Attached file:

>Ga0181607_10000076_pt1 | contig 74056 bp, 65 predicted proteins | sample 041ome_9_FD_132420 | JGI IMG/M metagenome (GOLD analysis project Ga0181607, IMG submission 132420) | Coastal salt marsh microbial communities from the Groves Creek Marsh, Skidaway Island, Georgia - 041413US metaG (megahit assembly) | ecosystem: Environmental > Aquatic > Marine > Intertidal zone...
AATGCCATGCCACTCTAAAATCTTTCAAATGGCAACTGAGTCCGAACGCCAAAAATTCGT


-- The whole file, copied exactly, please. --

>Ga0181607_10000076_pt1 | contig 74056 bp, 65 predicted proteins | sample 041ome_9_FD_132420 | JGI IMG/M metagenome (GOLD analysis project Ga0181607, IMG submission 132420) | Coastal salt marsh microbial communities from the Groves Creek Marsh, Skidaway Island, Georgia - 041413US metaG (megahit assembly) | ecosystem: Environmental > Aquatic > Marine > Intertidal zone...
AATGCCATGCCACTCTAAAATCTTTCAAATGGCAACTGAGTCCGAACGCCAAAAATTCGT